May 6, 2012

Facing up to a kernel panic (III)

Let's learn how to debug a kernel panic. This is the continuation of the two previous articles about facing up to a kernel panic (I, II). This method can be really useful when after have been looking into a kernel panic, you have not been able to find out anything about it.

First of all, you need to enable the debug repository in order to install the kernel-debuginfo package, which provides debug information for the kernel.

Aside from this package, you also have to install kexec-tools, which contains the kexec binary. This application allows to load and boot into another kernel from the currently running kernel, by performing the function of the boot loader from within the own kernel. That is to say, the first kernel reserves a small size of memory used by the second kernel afterwards. In this way, the kernel panic will be caught from the context of a second booted kernel and not from the context of the crashed kernel.

And finally, crash is a tool used to analyze the state of the system while it is running, or as in our example, after a kernel crash has come out and a core dump has been generated, in this case by kdump, utility also provided by the kexec-tools package.

[root@localhost ~]# cat /etc/yum.repos.d/CentOS-Debuginfo.repo

[root@localhost ~]# yum install crash kexec-tools kernel-debuginfo

Now you just need to edit the grub.conf file and add the crashkernel parameter to the line of your current kernel. This option is used to allocate enough memory for the second kernel, for example 128 MB. If you do not want to modify this file, another choice is to aggregate this parameter in real time when you start your system and come across with the grub menu, by editing the corresponding stanza of your kernel. In addition, you will have to enable the automatic startup of kdump.

[root@localhost ~]# cat /etc/grub.conf
title CentOS (2.6.32-220.13.1.el6.i686)
    root (hd0,0)
    kernel /vmlinuz-2.6.32-220.13.1.el6.i686 ro root=/dev/mapper/VolGroup-lv_root rd_NO_LUKS LANG=en_US.UTF-8  KEYBOARDTYPE=pc KEYTABLE=es rd_NO_MD rd_LVM_LV=VolGroup/lv_swap SYSFONT=latarcyrheb-sun16 rhgb crashkernel=128M quiet rd_LVM_LV=VolGroup/lv_root rd_NO_DM

[root@localhost ~]# chkconfig kdump on

Now you have to reboot your system in order to load the second kernel. If you take a look at the messages log file, you will see that a memory allocation has been carried out.

[root@localhost ~]# less /var/log/messages | grep crash
Apr 22 21:54:40 localhost kernel: Reserving 128MB of memory at 16MB for crashkernel (System RAM: 512MB)
Apr 22 21:54:40 localhost kernel: Kernel command line: ro root=/dev/mapper/VolGroup-lv_root rd_NO_LUKS LANG=en_US.UTF-8  KEYBOARDTYPE=pc KEYTABLE=es rd_NO_MD rd_LVM_LV=VolGroup/lv_swap SYSFONT=latarcyrheb-sun16 rhgb crashkernel=128M quiet rd_LVM_LV=VolGroup/lv_root rd_NO_DM
Apr 22 21:54:40 localhost kernel: crash memory driver: version 1.1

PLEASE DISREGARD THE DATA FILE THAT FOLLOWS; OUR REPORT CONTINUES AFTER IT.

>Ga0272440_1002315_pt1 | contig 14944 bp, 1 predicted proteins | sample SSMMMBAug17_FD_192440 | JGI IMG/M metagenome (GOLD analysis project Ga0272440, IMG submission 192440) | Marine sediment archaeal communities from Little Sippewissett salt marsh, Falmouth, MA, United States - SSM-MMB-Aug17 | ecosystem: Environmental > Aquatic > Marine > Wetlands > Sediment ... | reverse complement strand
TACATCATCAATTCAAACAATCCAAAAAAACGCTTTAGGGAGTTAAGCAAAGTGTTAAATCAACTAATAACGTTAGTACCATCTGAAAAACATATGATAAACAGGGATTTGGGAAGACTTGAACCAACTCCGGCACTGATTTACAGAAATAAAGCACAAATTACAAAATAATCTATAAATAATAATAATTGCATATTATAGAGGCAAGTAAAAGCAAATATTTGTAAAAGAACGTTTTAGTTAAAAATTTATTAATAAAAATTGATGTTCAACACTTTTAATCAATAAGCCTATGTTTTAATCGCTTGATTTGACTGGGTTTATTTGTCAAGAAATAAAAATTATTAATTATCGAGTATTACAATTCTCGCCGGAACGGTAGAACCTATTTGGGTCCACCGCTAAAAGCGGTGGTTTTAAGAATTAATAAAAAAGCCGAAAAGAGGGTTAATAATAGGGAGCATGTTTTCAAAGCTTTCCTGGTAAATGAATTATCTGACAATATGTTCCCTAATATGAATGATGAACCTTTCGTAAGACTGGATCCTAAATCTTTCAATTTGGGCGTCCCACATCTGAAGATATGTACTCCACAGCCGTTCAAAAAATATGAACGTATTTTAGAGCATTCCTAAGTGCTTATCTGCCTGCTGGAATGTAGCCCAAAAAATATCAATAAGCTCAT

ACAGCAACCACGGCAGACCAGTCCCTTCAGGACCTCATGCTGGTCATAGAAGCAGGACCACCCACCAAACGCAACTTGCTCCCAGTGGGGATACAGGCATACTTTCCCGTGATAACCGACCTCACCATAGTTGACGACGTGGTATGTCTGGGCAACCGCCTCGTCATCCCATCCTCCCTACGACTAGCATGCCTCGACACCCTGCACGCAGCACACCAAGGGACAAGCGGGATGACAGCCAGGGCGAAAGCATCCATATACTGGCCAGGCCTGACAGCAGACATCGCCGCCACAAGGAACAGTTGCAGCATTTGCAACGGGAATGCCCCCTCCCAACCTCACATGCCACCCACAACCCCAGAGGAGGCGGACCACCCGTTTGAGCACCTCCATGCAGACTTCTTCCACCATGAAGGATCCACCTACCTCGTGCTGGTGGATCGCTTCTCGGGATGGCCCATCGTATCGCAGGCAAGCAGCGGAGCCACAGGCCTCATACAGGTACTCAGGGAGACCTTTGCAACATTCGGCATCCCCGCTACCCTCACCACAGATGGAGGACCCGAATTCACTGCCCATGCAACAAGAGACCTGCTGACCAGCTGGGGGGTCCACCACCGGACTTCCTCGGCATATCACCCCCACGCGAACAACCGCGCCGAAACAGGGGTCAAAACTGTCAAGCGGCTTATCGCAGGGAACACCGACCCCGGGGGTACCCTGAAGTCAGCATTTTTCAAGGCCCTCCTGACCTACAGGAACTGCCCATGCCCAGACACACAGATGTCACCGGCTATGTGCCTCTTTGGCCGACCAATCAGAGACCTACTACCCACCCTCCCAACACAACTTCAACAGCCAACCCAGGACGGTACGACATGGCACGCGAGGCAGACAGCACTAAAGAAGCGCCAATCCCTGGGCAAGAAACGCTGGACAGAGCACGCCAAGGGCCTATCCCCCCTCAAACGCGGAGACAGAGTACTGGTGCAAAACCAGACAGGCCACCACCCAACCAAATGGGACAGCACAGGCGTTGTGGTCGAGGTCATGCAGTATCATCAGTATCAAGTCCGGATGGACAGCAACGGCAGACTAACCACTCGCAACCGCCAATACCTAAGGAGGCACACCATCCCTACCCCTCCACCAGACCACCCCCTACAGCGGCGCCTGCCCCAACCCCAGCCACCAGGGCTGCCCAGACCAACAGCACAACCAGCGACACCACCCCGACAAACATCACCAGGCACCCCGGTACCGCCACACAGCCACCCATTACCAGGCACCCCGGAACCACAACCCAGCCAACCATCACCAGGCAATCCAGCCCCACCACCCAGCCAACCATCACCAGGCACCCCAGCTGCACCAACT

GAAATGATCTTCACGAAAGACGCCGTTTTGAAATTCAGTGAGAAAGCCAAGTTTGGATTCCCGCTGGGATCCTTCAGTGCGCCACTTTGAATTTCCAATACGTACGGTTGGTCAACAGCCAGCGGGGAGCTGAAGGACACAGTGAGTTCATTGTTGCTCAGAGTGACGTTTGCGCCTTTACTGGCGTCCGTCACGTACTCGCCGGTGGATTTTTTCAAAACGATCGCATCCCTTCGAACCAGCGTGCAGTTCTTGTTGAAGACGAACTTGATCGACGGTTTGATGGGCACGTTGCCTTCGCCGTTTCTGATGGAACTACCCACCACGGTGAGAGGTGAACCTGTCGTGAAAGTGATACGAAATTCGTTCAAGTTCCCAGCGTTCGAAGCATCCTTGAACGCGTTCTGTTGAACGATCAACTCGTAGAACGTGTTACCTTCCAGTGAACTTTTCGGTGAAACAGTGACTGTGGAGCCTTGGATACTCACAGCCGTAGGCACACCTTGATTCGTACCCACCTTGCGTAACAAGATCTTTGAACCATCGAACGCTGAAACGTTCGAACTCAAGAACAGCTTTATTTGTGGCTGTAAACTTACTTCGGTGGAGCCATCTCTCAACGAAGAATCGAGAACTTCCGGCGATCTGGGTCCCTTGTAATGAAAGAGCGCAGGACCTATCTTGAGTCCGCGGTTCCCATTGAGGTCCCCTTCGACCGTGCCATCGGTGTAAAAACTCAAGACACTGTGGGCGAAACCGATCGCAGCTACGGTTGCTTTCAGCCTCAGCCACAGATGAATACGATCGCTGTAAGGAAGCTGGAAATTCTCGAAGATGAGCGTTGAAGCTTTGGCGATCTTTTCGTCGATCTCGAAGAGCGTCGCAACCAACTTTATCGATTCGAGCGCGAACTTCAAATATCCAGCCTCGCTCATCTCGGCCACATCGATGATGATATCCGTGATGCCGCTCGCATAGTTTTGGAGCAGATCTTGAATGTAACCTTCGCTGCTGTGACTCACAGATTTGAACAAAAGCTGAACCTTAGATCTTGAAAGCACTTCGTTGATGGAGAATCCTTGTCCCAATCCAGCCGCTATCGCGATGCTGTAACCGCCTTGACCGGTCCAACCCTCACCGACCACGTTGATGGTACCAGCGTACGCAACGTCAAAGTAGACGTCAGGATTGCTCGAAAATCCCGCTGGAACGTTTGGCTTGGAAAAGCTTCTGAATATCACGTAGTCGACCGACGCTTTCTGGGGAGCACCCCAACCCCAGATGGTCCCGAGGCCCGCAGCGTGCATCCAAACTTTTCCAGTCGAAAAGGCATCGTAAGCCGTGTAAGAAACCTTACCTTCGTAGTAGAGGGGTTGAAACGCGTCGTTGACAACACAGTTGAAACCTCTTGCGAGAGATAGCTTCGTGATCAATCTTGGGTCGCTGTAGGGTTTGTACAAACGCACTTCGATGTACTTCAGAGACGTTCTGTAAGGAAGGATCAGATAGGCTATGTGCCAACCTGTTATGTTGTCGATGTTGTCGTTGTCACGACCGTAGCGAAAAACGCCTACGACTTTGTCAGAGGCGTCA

From now on, if you run into a crash, a core dump will be generated. So as to try out this functionality, let's simulate a kernel panic by giving off the 'c' SysRq key to the kernel. A SysRq signal allows to hit the kernel, which will respond immediately regardless of whatever else it is doing at that moment. This key performs a system crash without first trying to unmount file systems or syncing disks attached to the system.

[root@localhost ~]# echo c > /proc/sysrq-trigger

After the core dump is captured, the system will be rebooted. Be patient because this operation can take up a long time, depending on the size of memory used by the system. You have to be aware of that the entire state of the system must be saved into disk. When the system has started over, a core file will have been dumped into the /var/crash directory.

[root@localhost ~]# file /var/crash/\:45\:26/vmcore 
/var/crash/ data

Now we are ready to research the core dump by means of crash. This application, similar to gdb, consists of common kernel core analysis tools such as kernel stack back traces of all processes, source code disassembly, formatted kernel structure and variable displays, virtual memory data, dumps of linked-lists, and so on.

To use this tool, you have to pass through the command line three parameters. First of all, the file (symbol table used by the kernel) of the original kernel which was running when the system crashed. Secondly, an uncompressed kernel image which has been compiled with the '-g' option. And finally, the kernel core dump created in this case by kdump.

[root@localhost ~]# uname -r

[root@localhost ~]# crash /boot/ /usr/lib/debug/lib/modules/ /var/crash/\:45\:26/vmcore
  SYSTEM MAP: /boot/                
DEBUG KERNEL: /usr/lib/debug/lib/modules/ (
    DUMPFILE: /var/crash/  [PARTIAL DUMP]
        CPUS: 1
        DATE: Sun Apr 22 22:45:16 2012
      UPTIME: 00:02:31
LOAD AVERAGE: 0.14, 0.16, 0.07
       TASKS: 85
    NODENAME: localhost.localdomain
     RELEASE: 2.6.32-220.13.1.el6.i686
     VERSION: #1 SMP Tue Apr 17 22:09:08 BST 2012
     MACHINE: i686  (1396 Mhz)
      MEMORY: 511.5 MB
       PANIC: "Oops: 0002 [#1] SMP " (check log for details)
         PID: 2065
     COMMAND: "bash"
        TASK: dfaed030  [THREAD_INFO: df8d0000]
         CPU: 0


Rather than dumping the core into the /var/crash directory, you can configure kdump to copy the core into a remote server, by mounting a partition through NFS or even directly copying the file with scp. These options can be set in the kdump.conf file. This configuration file also includes another helpful directives which allow to do a series of tasks when a kernel crash has happened and the kdump kernel has been loaded.

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